Taking out the trash…talking

January 25, 2009

    “I want your mother and your sister out of my house, immediately.”
    Ah, “White Man Can’t Jump,” one of the greatest trash-talking movies of all time.  Woody and Wesley in their primes.
    Caught this on cable the other day, and it made me assess my own trash-talking skills.  Not so much in basketball (although I do trash talk, I just can’t back it up most of the time), but in poker.
    I never really stopped to think if I’m the type of person who trash talks when the cards are out.  I know I’m the type of person that finds it incredibly annoying when others do it, especially “big names” on TV. 
    “Yeah, yeah, great, you’re “the mouth,” and you’re good at poker.  Keep it shut and just do your job. 
    I know, I know, it’s part of the game…trying to psych out the other guys, or use the banter to get into their heads a little bit, try to pry out some response that’ll give you a window into their hand.  And I’m sure it works, but man is it annoying.
    It’s actually one of the reasons I watch ESPN poker on mute these days, if I watch it at all anymore.  Don’t get me wrong, it’s not like I’m flipping the dial over to soccer (which, in my opinion, contains no more real action than poker).  I just can’t stand it when they focus on these guys going on and on, talking like they’re the other guy’s friend.  Whatever.
    It’s all business, it’s all part of the game, and it’s overdone and annoying.
    However, I’m certainly not immune to doing it myself.  Here’s where the hypocricy really starts rolling.
    And I’m sure I top most of the rest when it comes to irritation.
    You know, the same nonsenses comes out of my mouth as everyone else’s…someone starts it off…
    “Nah, you don’t have the spades.”
    “Probably not.  Guess you’ll have to call to find out.  Can you…can you move aside your hand.  Your chip stack is so small I couldn’t even tell if you had enough left to go in.  Heh, this whole conversation could’ve just been a moot point.”
    Little red boils up in their face…touch of steam escapes from the collar.
    “Do we need to take a break so you can cash in for some more chips?  I know it might be against the rules, but I just feel so bad that you’re going to lose this hand, I at least want to make sure you have the opportunity to see the loss all the way through to the end here.”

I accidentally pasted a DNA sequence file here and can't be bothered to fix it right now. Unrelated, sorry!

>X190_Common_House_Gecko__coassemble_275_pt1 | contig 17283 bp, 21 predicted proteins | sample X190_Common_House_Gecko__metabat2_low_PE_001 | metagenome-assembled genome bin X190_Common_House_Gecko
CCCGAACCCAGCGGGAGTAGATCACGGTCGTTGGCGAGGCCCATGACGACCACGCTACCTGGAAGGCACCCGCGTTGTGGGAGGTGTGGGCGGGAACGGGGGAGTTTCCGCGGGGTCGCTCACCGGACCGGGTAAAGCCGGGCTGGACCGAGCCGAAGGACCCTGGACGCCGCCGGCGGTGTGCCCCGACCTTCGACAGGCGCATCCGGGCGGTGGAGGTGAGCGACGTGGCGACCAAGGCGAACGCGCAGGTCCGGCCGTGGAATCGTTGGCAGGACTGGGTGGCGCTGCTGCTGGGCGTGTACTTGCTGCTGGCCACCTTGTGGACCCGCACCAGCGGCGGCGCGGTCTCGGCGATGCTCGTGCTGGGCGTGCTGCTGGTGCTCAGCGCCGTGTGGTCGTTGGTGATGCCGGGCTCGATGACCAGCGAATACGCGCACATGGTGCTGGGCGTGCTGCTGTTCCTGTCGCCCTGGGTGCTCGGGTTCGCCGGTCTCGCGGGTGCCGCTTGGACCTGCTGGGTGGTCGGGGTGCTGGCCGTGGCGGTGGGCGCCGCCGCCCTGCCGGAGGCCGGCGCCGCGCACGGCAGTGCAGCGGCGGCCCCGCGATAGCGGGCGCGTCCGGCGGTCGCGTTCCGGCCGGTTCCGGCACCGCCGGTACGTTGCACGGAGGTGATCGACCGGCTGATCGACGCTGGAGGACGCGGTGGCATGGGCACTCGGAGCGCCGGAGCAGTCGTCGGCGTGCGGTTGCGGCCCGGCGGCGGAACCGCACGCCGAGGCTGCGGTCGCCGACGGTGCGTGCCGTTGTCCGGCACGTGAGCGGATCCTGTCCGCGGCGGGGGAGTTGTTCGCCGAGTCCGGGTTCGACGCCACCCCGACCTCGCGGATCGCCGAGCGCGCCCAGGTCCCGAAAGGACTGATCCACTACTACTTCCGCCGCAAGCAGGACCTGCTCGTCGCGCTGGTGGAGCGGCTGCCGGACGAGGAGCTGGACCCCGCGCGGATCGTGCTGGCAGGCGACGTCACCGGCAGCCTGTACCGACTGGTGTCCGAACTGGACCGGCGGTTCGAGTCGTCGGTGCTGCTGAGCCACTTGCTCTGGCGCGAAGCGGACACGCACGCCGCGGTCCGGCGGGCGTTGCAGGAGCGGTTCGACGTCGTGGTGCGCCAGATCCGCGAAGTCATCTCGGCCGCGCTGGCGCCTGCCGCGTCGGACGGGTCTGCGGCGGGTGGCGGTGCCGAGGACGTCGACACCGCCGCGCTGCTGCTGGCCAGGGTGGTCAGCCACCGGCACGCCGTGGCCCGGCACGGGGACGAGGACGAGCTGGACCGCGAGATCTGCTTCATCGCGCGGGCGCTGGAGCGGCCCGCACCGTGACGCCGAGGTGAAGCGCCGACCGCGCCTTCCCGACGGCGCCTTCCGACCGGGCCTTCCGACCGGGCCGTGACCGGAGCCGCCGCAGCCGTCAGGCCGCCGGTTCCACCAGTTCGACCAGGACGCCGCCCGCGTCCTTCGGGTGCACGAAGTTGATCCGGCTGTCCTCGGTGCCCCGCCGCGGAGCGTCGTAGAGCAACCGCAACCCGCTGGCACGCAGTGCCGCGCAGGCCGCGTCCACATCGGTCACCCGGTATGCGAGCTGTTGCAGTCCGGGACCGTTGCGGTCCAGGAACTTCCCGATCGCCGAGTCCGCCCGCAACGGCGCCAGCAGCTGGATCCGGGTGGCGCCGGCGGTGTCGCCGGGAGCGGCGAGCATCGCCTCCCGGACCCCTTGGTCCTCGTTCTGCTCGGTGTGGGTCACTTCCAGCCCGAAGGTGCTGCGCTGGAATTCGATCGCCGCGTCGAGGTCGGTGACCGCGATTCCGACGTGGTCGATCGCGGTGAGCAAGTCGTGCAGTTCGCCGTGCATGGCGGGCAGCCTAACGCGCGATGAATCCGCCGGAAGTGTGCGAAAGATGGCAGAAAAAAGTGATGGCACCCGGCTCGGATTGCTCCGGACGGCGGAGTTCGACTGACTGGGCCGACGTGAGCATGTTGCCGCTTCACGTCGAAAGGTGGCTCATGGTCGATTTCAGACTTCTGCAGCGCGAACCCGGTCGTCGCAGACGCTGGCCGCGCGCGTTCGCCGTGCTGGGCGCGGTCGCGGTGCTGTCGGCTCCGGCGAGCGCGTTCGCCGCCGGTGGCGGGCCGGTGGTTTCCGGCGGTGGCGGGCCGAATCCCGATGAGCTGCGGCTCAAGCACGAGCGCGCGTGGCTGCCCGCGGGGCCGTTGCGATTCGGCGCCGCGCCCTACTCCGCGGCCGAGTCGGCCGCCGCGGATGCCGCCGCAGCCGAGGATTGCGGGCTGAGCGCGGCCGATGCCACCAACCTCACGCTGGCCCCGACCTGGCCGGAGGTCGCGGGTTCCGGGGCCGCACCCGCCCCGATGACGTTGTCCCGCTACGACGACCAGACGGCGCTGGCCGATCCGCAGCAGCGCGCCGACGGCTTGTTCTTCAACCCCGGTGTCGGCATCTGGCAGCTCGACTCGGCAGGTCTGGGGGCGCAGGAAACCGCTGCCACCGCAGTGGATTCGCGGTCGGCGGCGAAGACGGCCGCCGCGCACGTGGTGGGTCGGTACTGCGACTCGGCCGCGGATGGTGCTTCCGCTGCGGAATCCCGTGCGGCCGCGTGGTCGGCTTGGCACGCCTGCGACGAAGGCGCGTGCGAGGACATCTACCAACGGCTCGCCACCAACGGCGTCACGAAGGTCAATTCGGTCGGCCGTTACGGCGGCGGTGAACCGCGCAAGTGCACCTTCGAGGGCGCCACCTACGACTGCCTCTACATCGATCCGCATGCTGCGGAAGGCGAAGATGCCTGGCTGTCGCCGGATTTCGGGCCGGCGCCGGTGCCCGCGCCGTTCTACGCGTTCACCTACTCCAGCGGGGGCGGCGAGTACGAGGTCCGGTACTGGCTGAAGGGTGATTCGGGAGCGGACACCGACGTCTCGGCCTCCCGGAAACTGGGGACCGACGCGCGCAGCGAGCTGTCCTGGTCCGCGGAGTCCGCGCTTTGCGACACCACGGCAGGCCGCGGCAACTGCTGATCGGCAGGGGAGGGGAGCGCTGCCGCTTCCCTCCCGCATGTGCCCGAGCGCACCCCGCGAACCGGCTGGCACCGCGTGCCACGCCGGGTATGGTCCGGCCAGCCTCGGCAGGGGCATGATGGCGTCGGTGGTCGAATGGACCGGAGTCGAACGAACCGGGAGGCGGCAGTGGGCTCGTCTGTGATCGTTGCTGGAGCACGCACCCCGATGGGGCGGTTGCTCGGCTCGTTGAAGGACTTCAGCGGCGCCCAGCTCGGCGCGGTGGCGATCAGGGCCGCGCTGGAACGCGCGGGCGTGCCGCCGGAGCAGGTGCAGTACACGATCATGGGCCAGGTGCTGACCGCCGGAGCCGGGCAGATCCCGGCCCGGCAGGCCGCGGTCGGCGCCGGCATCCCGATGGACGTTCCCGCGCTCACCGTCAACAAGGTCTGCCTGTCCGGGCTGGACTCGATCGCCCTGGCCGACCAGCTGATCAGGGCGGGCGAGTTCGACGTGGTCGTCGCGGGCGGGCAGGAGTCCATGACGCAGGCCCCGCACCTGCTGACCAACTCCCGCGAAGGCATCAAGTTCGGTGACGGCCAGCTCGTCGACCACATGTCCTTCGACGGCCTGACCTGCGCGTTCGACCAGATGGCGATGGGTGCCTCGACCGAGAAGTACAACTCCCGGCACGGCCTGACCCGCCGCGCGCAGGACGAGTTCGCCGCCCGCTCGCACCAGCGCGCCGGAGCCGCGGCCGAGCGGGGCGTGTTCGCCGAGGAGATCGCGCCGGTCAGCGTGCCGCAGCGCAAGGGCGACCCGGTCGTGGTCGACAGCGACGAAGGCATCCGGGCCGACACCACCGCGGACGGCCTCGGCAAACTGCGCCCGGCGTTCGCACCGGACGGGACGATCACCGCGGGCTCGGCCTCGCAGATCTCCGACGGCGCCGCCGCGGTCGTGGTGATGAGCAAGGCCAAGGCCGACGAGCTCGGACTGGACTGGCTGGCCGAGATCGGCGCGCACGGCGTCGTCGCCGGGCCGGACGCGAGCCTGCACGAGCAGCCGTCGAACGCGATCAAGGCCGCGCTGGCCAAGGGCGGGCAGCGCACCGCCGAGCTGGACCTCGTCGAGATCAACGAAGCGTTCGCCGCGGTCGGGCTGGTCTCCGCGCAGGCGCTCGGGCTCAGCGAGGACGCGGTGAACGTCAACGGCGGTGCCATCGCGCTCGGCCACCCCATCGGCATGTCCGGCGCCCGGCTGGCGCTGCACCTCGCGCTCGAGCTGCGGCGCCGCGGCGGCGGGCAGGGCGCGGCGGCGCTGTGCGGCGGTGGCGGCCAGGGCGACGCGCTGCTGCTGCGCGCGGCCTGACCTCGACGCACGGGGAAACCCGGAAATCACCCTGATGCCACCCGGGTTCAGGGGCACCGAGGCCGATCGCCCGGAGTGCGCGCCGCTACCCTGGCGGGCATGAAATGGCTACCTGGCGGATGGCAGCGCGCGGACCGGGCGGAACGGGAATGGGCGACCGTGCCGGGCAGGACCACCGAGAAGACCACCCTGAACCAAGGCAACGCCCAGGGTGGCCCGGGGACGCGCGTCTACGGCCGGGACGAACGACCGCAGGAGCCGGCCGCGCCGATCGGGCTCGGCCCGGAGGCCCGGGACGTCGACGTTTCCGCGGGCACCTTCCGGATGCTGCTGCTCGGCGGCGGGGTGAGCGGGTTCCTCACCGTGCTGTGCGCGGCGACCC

Then for extra effect, you have to add a time element to the trash talk.
    “Let’s go, buddy.  The clock for the blinds is ticking down as we speak.”
    That added pressure is always fun.
    Of course, I’m more or less the type of guy who will really lay it on when I know I’m going to win, and there’s already a large sum of money in the pot.  Ideal conditions.  Even if that is one of my tells, it’s still pretty fun.  I’m quite sure if you ever saw me playing poker on TV (which will likely never happen, because I’m not that good), you’d dash for that mute button so fast you might strain your shuffling thumbs.
    And I’m proud to say I’ve never been kicked out of anyone’s place for trash-talking.  Or maybe I should be ashamed to say that…maybe I’m not coming across as effective enough if nobody’s gotten fumed enough to boot me from the premises.  No matter, I’d come back the next week with a whole new arsenal of worthless jibber jabber.
    Why?
    Because the bottom line is I just enjoy it.  It’s part of my personality.  And, to be perfectly honest, I’m sure as hell not doing it to pull some information out of my opponents.  What can I say, I just like being a prick sometimes.
    And what else is there to say?  Oh yeah…
    “No, no…this ain’t Raymond!”

A good beat-down

January 18, 2009

Last week, I finally got around to watching the movie 21.  I’ve actually owned it for months, since the week it came out on blu-ray, but like I do with so many titles, I have the unfortunate habit of leaving movies closed on my shelf while I go out and buy new ones.
 
Well, no more.  I’m determined to actually watch what I have.  So I started recently with this underrated flick about the blackjack card-counting team from MIT, I’m sure you know the story. 
 
Kevin Spacey, as usual, is captivating in the movie.  And Lawrence Fishburn, as usual, provides a strong supporting character for the main roles to play off of. 
  
Speaking of Fishburn, he’s an aging, soon-to-be-obsolete private security/muscle/investigator (he’s something), determined to catch the team, and catch up with Spacey’s character Mickey Rosa in the process.
  
And, as any good muscle does, he administers his fair share of beat-downs…which, of course, got me to thinking, what are my favorite casino/poker-movie beat-downs.
  
Here’s the list:
 
1.) Casino:  “You can either have the money and the hammer, or nothing.”  Ah, DeNiro back when he still mattered.  What I actually like about these beat-down scenes is that they’re so over-staged in terms of violence by anything else Pesci’s doing throughout the movie, yet you somehow feel more frightened for the poor schmo caught cheating, staring through a horribly-framed set of glasses as his bearded buddy gripping his bloody pulp of what used to be his hand.  Of course, a nice pen through the neck, head in a vice or being buried alive would probably get that same message across.
 
2.) Rounders: “Aren’t you supposed to read us our rights or something?”  Nothing could worm those two out of that mess, caught cheating by a roomful of law enforcement.  The tension was overwhelming, and to make matters worse for them, Damon’s character probably would’ve walked out with a ton of winnings had Norton not started cheating anyhow.
 
3.) 21: What’s memorable about Fishburn’s couple of beat down is that he’s talking to the victim the entire time, having a conversation between blows.  It’s what made the light saber duels between Vader and Luke so much more interesting and appealing than the ones involving Darth Maul….uh….for example.
 
4.) And last, but perhaps the greatest…Bill and Ted’s Excellent Adventure.  This entire scene itself is worth quoting a few hundred times a year.  I’ll pick out a few.  “What I win…I keep.  What you win…I keep.” …. “SOUNDS GOOD MR. THE KID!”  And…. “Whoa, four aces!”  “Dude, you gotta have a poker face, like me.” “OH!”  “You a cheatin’ us kid.”   And what ensues is a fun, albeit short and unrealistic, shooting that forces the threesome into their time travelin’ phone booth.  Nothing like a good gunfight to rank up there with the best cheating penalties in a movie.